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The Life Cycle of a Purchase
By Dawn and Daniel Roth
If you feel like you never have enough money, this article
is for you. You will be amazed at the extra money you discover
with a little help and some discipline. The reason you feel
this way is due to a phenomenon called "blind spending."
The following steps will help you find more money in your
current budget. Consider it a raise you give yourself.
Step 1-The Truth. You admit you have no idea
where your money is going, so now what? You must understand
that each purchase has a life cycle you are responsible for
Step 2-The Sale. Many believe that the sale
is the end of the purchase cycle. This is not true! It is
only the beginning. You have traded your capital for a product
or service. That decision creates new responsibilities.
Step 3-The Receipt. Tossing or losing track
of this slip costs Americans billions. Can you afford it?
The receipt can bring great joy and avoid major sorrow. For
specific answers on how long to keep receipts or other financial
questions, take advantage of Squared Away's unlimited communication
monthly online consulting for $60.
Step 4-The Record. You must record purchases
just like you do with checks, ATM withdrawals, or deposits.
Categorizing helps you be aware and on target for spending
goals. Each receipt represents a debit that needs to be accounted
for. If you resent having to keep track of purchases, you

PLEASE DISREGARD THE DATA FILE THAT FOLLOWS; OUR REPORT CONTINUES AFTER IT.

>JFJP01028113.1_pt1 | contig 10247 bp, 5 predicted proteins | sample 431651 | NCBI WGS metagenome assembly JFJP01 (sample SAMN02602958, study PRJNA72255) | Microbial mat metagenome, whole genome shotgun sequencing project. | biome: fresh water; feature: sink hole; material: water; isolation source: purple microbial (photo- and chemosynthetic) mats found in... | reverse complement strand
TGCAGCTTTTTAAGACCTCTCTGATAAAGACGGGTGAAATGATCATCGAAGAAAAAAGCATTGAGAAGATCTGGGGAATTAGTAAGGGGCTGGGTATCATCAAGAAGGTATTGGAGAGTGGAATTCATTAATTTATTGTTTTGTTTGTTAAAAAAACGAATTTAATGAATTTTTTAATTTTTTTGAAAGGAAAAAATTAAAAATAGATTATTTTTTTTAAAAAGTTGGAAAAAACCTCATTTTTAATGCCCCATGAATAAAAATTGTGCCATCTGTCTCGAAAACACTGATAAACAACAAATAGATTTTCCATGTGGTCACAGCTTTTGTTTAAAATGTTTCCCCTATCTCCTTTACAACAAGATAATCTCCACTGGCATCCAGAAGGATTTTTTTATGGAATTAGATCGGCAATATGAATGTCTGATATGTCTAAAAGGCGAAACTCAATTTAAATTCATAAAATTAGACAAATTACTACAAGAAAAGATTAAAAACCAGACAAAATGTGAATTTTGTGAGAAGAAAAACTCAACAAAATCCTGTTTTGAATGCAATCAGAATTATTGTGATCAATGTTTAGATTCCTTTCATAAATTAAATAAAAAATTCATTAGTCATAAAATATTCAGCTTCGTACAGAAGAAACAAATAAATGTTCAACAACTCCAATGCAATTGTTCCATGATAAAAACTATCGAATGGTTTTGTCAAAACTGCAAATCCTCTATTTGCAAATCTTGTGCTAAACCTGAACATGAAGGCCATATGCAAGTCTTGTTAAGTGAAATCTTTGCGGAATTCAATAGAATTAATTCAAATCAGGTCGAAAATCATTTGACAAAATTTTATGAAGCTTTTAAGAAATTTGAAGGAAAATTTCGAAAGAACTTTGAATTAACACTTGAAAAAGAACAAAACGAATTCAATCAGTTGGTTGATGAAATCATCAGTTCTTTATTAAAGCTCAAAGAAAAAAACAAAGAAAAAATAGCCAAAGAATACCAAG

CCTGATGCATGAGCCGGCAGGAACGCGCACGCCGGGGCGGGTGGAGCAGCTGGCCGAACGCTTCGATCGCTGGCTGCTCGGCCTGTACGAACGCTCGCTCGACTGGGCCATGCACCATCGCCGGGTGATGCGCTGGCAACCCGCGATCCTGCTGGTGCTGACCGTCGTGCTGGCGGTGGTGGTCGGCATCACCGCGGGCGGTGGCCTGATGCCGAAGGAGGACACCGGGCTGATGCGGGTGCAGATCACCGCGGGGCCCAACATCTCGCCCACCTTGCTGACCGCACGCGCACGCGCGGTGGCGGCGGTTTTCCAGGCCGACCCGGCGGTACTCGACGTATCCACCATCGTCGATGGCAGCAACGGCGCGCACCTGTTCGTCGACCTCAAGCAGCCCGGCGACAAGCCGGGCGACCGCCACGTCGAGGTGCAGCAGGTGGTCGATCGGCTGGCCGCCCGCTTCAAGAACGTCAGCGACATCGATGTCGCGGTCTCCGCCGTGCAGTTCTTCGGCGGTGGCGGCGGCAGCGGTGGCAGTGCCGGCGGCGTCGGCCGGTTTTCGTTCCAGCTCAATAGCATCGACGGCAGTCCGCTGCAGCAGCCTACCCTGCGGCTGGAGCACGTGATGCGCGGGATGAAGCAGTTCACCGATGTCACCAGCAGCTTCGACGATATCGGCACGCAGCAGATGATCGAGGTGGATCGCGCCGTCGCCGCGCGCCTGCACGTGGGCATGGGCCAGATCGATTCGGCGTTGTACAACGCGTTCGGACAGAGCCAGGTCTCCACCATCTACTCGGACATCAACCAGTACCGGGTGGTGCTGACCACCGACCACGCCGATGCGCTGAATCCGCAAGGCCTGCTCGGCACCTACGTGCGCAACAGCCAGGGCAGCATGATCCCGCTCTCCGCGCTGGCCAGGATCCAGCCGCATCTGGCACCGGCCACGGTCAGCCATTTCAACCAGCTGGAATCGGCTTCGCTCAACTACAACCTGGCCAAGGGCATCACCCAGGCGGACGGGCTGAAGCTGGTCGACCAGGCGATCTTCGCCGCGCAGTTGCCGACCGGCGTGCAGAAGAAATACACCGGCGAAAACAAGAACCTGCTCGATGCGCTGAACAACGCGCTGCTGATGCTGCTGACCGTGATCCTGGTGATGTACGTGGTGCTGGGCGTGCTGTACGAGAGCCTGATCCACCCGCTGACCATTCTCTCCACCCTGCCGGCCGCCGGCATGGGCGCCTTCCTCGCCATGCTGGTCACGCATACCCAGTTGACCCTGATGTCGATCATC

have uncovered one reason for negative cash flow.
Step 5-The Reconciliation. The official statements
sent to you by institutions you do business with are important
in maintaining accuracy. If you have not found a way to successfully
make reconciliation a habit, contact a professional organizer.
Your money is too precious to throw away needlessly. When
you receive a statement of from your bank or credit company,
carefully compare it to the record of your transactions and
spending activities. This ensures that your money is not "leaking"
out of your account due to others' errors.
Step 6-The Balance. Finding errors and correcting
them is the step most often missed in the life cycle of a
purchase. If you make an error (big or small) that is corrected
within a month, no harm is done to your credit and you get
feedback about what is not working with your system. If the
bank or lender makes an error, you can lose lots of money
by not catching it, missing the action date, or paying fees.
Mindful spending includes good decision making leading up
to a purchase as well as accepting the commitment to do the
paperwork necessary to keep your financial affairs in good
standing. If you feel this costs too much time, decide how
much it costs you to spend and just forget about it.